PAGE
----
I thought for sure that First Man, with its paeans to a dogged, no-nonsense, midcentury macho ethos, would be a hit—the kind of movie that could bring Red and Blue together, for a couple of hours at least. I know some believe First Man’s box office was hurt by a cynical right-wing attempt to make a controversy over Chazelle’s not including an actual close-up of Neil Armstrong planting a giant American flag on the moon while Lee Greenwood sang “God Bless the USA” in the background, but I don’t think that had much of an effect. I wonder if the real reason First Man disappointed at the box office had to do with something simpler, which is that big movies that star Ryan Gosling tend to disappoint at the box office: Blade Runner 2049, The Nice Guys, Drive—these are all acclaimed titles that were supposed to be hits, but weren’t. I think he’s a fine actor, but maybe his broody, understated energy doesn’t exactly get butts in seats—or maybe it makes him bankable only as a romantic lead, since his biggest hits so far appear to be La La Land; Crazy, Stupid, Love; and The Notebook.
Inkoo’s observations about how the intimacy of at-home viewing enhances certain movies ring extremely true. For me, Stanley Kubrick’s Eyes Wide Shut, for all its grainy, dreamy beauty, is an example of a film that works beautifully at home but loses something in the movie theater. Not because of catty viewer responses—at least, not anymore, now that the repertory audience for a film like that is self-selecting (it’s become a Christmas staple in New York’s rep houses)—but because the film itself is so lonely, so intimate, and so weird that the window it opens onto this strange, insulated world feels like it shouldn’t be too big. We’re peeping, not plunging. Scale makes it all a little ridiculous.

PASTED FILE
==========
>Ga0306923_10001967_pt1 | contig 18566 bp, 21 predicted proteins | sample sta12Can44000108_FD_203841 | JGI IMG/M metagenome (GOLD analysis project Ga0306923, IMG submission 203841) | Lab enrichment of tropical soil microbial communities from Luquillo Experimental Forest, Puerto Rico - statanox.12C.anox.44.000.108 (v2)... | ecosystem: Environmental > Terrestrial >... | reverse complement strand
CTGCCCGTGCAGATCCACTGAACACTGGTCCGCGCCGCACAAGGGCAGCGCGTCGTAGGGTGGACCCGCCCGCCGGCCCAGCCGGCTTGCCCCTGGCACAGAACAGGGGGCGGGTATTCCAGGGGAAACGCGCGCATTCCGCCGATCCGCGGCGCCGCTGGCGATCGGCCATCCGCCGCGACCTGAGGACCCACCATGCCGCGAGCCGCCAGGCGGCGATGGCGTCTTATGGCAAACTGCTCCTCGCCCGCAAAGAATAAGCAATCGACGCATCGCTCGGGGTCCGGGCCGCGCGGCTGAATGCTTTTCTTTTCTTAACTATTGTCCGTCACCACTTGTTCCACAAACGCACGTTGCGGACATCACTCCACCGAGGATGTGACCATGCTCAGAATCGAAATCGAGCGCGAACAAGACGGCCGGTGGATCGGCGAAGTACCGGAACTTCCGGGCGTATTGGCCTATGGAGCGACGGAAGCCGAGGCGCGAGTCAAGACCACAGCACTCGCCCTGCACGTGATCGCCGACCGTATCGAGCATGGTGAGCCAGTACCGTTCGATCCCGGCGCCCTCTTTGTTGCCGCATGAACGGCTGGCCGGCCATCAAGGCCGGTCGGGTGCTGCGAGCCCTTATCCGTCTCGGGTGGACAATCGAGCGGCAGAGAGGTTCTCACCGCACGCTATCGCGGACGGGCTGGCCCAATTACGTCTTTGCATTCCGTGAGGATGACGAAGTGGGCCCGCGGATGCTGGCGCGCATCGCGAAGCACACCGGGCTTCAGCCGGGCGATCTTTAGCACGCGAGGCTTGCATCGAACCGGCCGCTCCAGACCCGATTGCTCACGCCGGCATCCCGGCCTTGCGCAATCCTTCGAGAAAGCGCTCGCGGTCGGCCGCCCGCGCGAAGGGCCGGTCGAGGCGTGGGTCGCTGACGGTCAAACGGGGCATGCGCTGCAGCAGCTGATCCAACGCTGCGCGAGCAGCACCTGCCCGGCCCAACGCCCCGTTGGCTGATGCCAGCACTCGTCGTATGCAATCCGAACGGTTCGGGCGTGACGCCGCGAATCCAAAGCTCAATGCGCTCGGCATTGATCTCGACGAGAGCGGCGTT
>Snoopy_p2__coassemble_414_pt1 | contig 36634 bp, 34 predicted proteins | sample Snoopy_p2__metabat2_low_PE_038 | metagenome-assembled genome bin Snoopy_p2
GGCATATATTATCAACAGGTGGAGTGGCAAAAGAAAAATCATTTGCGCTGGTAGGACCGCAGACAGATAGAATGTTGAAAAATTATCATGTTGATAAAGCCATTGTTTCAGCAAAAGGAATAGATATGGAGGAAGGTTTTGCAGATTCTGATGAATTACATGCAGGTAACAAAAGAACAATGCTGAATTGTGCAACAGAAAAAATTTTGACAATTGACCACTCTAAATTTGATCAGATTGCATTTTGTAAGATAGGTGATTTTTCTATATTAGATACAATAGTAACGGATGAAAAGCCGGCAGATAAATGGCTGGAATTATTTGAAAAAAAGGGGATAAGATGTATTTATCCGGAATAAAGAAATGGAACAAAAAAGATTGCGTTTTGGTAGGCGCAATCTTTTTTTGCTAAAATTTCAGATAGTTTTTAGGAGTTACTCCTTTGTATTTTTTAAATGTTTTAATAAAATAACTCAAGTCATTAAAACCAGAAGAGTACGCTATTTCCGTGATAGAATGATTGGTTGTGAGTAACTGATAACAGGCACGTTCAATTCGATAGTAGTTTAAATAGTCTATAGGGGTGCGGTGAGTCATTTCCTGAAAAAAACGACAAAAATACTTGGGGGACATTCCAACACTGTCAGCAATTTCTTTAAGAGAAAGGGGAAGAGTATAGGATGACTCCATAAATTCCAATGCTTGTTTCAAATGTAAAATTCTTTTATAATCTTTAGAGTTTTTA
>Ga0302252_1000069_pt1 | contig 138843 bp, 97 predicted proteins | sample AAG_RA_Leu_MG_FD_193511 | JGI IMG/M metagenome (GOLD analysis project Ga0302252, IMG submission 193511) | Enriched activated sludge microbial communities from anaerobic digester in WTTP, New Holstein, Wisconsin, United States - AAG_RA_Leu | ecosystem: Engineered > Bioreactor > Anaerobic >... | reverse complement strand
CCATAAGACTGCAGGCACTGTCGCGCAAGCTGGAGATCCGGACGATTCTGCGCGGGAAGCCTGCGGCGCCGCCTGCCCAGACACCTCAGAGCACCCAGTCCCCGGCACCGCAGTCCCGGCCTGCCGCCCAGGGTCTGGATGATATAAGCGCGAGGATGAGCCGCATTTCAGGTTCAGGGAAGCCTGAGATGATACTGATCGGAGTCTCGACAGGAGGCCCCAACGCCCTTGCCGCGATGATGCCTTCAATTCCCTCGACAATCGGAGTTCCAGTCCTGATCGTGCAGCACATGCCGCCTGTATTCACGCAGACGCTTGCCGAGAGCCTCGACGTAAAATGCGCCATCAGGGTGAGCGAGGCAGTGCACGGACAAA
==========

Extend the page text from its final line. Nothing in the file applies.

But then again, Stanley Kubrick was generally not a guy who watched his movies with big crowds. Some filmmakers, or at least their editors, will often talk about how important it is for them to sit in a room with an audience while they’re still in the editing stage. Very often, they don’t even need comment cards to know if something’s working or not. Simply feeling “the energy” of the audience, they can tell if something’s hitting or not.
That’s extremely valuable, of course, but I also wonder if it can’t be limiting. Maybe there’s something to be said for a movie that pisses an audience off. I remember watching Terrence Malick’s The Thin Red Line opening morning, first screening, Dec. 23, 1998, at the Ziegfeld Theater, and hearing the thwapp … thwapp … thwapp sounds of people leaving their seats as the movie unfolded. I saw that picture something like nine times theatrically during its run—it’s probably my favorite film of the 1990s—and most viewings were like that. At one screening, this young couple started whispering, “This is so stupid,” right from the opening frames and were gone within 10 minutes! I wanted to yell after them, “But wait, we didn’t get to the really stupid parts yet!” Don’t get me wrong. I love the experience of being one with an audience who is enthralled by a great big emotionally overwhelming and popular movie. But sometimes the opposite works too. I don’t care how many angry walkouts I have to endure; I wouldn’t give up the theatrical experience of seeing The Thin Red Line for anything.
It appears that I’ve spent most of this post talking about older films, some of them from far-off corners of the world, and I hereby apologize for killing Slate’s traffic dead for a few minutes. (I promise to at least mention Aquaman in my next post.) But I’m curious to know from the rest of you what your particularly cherished, audience-alienating movies are. We all have them, I’m sure: those films where each new walkout seems to give us life. And were there any 2018 films that were like First Man for you—movies that you were sure everyone would love but somehow failed to make much of an impression?